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Nanotechnology trends in the cement industry

World Cement,

The study behind the report focused on identifying nanomaterials for property enhancement, emerging trends, the major patent assignees, and applications within the cement industry. In all, Nanowerk reported that 368 patents for cement-related nanotechnology have been filed since 2001, but since 2007, there has been a sharp increase in patents filed in this area. This shows that it is fast becoming a strong area of research, and indeed, of the total number, 154 patents have been granted. The increase in research within this still-young field is also, perhaps, symptomatic of the industry-wide needs to lower emissions in the face of tightening standards and lower costs in light of the current worldwide financial climate. Nanotechnology could potentially hold the answers.

The patent analysis, restricted to nanotechnology applications in hydraulic cement, found that the majority of these patents were filed in the area of composite cement, with 74 patents and OPC, with 71. Patents filed for nanotechnology in gypsum-based cement only amounted to 27, though. This in itself highlights an interesting trend, showing composite cements as leading the way into the nanotech era.

Geographically speaking, it is perhaps unsurprising that China is leading the way, with 154 patents. Its closest rivals are South Korea, with 55 patents and the US, with 51.

The report also outlined the specific nanomaterials that have had patents filed based on their use. By far the most popular is nano-silica, which counts CO2 reduction among its properties. The fact that there have been 125 patents filed based on the application of the material shows just what a strong priority CO2 reduction has become for the cement industry. Nano-silica also has the potential to raise the strength of cements into which it is integrated. 19% of the patents focus on materials with high strength as a characteristic. Second overall in the material stakes, are carbon nanotubes, with 71 patents filed in the name of their integration into cement.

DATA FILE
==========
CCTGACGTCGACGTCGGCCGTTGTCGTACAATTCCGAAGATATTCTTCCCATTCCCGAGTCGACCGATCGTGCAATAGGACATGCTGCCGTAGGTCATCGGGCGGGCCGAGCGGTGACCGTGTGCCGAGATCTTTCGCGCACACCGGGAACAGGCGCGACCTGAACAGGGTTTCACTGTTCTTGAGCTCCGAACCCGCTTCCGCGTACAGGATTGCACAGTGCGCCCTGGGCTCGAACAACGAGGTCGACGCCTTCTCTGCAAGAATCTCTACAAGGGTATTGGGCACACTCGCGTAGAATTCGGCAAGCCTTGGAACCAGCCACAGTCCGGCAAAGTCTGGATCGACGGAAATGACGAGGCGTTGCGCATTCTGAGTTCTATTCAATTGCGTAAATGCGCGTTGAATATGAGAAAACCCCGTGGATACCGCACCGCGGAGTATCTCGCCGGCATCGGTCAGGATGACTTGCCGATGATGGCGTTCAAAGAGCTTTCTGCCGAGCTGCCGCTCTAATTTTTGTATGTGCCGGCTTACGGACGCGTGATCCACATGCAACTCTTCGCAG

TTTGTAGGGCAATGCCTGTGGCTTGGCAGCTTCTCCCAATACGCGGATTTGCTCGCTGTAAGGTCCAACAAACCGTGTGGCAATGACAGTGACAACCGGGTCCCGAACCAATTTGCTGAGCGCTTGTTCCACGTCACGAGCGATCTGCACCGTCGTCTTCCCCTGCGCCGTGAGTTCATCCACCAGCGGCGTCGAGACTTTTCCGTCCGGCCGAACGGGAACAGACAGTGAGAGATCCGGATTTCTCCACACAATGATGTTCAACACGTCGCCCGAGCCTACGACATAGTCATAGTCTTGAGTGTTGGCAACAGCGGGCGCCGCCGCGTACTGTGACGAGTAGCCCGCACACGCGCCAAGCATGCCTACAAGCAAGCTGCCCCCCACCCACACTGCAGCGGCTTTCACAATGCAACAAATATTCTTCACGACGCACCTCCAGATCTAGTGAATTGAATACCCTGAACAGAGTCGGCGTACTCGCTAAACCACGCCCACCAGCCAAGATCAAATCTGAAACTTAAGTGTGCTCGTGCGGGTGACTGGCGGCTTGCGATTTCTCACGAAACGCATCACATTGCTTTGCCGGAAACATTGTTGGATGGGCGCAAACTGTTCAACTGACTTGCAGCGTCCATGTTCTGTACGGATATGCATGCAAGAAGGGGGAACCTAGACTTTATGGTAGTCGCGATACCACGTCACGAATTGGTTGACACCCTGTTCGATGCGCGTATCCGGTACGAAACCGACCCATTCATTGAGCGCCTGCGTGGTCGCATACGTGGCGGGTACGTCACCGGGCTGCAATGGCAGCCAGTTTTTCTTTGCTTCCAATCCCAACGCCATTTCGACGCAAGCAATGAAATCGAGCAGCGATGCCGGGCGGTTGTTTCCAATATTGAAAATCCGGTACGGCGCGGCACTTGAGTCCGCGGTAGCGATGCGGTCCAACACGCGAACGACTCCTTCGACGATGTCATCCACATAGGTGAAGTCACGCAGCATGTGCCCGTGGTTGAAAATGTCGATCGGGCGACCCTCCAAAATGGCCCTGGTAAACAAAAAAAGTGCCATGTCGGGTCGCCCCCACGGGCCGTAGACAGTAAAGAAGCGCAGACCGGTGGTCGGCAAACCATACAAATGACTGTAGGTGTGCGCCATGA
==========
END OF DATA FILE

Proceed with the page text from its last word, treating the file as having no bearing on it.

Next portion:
As the report’s concluding remarks reveal, 60% of these patents were filed by corporations, representative of the high rate of commercialisation that is coming to dominate the field. Naturally, backed by an ever increasing corporate interest, the field is well sponsored and likely to grow apace in the years to come

Though some nanotech-based cements have already begun to emerge on the market, these have mainly been developed with a focus on their mechanical properties, such as improvements in tensile strength, corrosion resistance, crack resistance, heat resistance and high strength. Future nanotechnology developments in the cement industry are likely to continue this trend, but place additional importance on overcoming the environmental issues of traditional cements. Increased durability and the reduction of CO2 emissions will not only help to meet the strict modern standards, and perhaps-stricter future ones, but also have the potential to reduce production costs. Nanotechnology is still in its early days, but the patent analysis revealed by Nanowerk’s report shows that its exponents mean business and that the future looks set to see a cement industry occupied by nanotechnology in a substantial way.

Written by Jack Davidson.

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